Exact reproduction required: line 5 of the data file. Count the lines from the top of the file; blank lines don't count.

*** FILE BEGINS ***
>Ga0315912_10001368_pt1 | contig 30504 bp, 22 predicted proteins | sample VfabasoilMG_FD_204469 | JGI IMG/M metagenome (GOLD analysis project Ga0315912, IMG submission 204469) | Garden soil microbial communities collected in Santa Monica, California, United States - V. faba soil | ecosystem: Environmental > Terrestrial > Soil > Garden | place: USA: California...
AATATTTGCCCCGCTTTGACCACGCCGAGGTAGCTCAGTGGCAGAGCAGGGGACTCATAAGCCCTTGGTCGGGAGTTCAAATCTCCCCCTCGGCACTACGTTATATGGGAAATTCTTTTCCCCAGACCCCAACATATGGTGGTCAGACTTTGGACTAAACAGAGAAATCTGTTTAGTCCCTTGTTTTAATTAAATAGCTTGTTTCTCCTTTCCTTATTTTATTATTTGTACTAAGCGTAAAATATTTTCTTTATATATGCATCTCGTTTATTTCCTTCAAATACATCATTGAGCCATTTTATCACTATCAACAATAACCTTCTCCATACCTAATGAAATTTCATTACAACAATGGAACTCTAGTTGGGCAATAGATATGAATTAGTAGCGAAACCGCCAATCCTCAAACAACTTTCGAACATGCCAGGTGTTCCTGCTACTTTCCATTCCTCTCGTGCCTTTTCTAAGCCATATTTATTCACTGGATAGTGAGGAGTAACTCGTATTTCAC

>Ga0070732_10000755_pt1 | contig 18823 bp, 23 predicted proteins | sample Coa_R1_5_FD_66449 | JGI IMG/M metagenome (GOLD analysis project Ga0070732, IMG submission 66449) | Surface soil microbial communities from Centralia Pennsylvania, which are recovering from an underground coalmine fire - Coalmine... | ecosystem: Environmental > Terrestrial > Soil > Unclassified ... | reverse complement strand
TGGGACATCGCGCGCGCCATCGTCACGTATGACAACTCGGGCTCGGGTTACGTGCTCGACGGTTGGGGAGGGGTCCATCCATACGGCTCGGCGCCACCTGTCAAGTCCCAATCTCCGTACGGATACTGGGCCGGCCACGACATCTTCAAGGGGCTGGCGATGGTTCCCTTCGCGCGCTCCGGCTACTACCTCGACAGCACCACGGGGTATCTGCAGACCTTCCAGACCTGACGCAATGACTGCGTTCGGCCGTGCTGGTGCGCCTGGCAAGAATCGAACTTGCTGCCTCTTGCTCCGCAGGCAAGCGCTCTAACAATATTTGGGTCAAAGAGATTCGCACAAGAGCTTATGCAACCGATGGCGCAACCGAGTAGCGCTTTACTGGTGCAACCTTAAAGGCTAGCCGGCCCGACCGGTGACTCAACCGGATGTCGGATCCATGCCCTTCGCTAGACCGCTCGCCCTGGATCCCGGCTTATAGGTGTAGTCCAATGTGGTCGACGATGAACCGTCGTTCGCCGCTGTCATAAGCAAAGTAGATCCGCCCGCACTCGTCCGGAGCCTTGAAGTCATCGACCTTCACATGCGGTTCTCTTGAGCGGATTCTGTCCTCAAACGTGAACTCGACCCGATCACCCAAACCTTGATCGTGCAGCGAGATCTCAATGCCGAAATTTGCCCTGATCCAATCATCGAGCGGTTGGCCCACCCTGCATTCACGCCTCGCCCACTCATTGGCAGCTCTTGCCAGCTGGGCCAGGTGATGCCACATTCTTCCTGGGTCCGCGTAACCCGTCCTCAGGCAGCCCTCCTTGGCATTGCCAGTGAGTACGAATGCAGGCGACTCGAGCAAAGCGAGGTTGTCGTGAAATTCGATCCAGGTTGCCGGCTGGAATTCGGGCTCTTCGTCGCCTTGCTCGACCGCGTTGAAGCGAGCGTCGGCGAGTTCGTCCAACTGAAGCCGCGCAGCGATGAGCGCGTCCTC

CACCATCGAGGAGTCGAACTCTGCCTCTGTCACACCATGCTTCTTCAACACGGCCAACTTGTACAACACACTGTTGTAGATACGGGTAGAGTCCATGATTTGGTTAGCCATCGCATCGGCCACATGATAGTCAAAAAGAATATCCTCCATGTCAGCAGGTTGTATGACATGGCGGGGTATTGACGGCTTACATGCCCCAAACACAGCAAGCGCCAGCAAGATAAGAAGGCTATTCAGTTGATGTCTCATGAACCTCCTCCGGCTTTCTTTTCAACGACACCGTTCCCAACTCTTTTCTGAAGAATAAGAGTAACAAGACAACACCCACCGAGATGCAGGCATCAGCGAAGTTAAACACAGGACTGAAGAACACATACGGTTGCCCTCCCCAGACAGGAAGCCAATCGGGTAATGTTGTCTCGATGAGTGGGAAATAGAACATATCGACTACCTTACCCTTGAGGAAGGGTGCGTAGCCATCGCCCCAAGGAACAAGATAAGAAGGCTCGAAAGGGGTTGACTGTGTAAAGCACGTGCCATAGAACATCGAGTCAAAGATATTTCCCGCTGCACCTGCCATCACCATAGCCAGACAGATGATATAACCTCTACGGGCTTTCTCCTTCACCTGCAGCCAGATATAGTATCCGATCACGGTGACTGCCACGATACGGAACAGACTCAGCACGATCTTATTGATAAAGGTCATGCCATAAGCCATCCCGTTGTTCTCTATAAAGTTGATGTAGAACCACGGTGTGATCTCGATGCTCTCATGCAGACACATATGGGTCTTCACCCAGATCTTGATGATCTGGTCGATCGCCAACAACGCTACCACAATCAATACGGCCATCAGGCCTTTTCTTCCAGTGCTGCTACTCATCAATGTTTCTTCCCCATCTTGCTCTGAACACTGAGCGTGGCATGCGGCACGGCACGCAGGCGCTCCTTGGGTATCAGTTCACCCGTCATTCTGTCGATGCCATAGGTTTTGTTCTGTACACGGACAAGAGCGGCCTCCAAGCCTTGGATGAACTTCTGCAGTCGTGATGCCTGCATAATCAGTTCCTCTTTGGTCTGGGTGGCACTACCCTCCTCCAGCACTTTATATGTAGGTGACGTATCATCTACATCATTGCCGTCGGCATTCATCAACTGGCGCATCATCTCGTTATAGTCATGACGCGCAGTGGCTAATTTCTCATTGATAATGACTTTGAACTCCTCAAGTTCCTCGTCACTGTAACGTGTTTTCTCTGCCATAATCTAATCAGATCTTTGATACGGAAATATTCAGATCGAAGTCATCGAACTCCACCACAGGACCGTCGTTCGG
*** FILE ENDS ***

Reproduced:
CACCATCGAGGAGTCGAACTCTGCCTCTGTCACACCATGCTTCTTCAACACGGCCAACTTGTACAACACACTGTTGTAGATACGGGTAGAGTCCATGATTTGGTTAGCCATCGCATCGGCCACATGATAGTCAAAAAGAATATCCTCCATGTCAGCAGGTTGTATGACATGGCGGGGTATTGACGGCTTACATGCCCCAAACACAGCAAGCGCCAGCAAGATAAGAAGGCTATTCAGTTGATGTCTCATGAACCTCCTCCGGCTTTCTTTTCAACGACACCGTTCCCAACTCTTTTCTGAAGAATAAGAGTAACAAGACAACACCCACCGAGATGCAGGCATCAGCGAAGTTAAACACAGGACTGAAGAACACATACGGTTGCCCTCCCCAGACAGGAAGCCAATCGGGTAATGTTGTCTCGATGAGTGGGAAATAGAACATATCGACTACCTTACCCTTGAGGAAGGGTGCGTAGCCATCGCCCCAAGGAACAAGATAAGAAGGCTCGAAAGGGGTTGACTGTGTAAAGCACGTGCCATAGAACATCGAGTCAAAGATATTTCCCGCTGCACCTGCCATCACCATAGCCAGACAGATGATATAACCTCTACGGGCTTTCTCCTTCACCTGCAGCCAGATATAGTATCCGATCACGGTGACTGCCACGATACGGAACAGACTCAGCACGATCTTATTGATAAAGGTCATGCCATAAGCCATCCCGTTGTTCTCTATAAAGTTGATGTAGAACCACGGTGTGATCTCGATGCTCTCATGCAGACACATATGGGTCTTCACCCAGATCTTGATGATCTGGTCGATCGCCAACAACGCTACCACAATCAATACGGCCATCAGGCCTTTTCTTCCAGTGCTGCTACTCATCAATGTTTCTTCCCCATCTTGCTCTGAACACTGAGCGTGGCATGCGGCACGGCACGCAGGCGCTCCTTGGGTATCAGTTCACCCGTCATTCTGTCGATGCCATAGGTTTTGTTCTGTACACGGACAAGAGCGGCCTCCAAGCCTTGGATGAACTTCTGCAGTCGTGATGCCTGCATAATCAGTTCCTCTTTGGTCTGGGTGGCACTACCCTCCTCCAGCACTTTATATGTAGGTGACGTATCATCTACATCATTGCCGTCGGCATTCATCAACTGGCGCATCATCTCGTTATAGTCATGACGCGCAGTGGCTAATTTCTCATTGATAATGACTTTGAACTCCTCAAGTTCCTCGTCACTGTAACGTGTTTTCTCTGCCATAATCTAATCAGATCTTTGATACGGAAATATTCAGATCGAAGTCATCGAACTCCACCACAGGACCGTCGTTCGG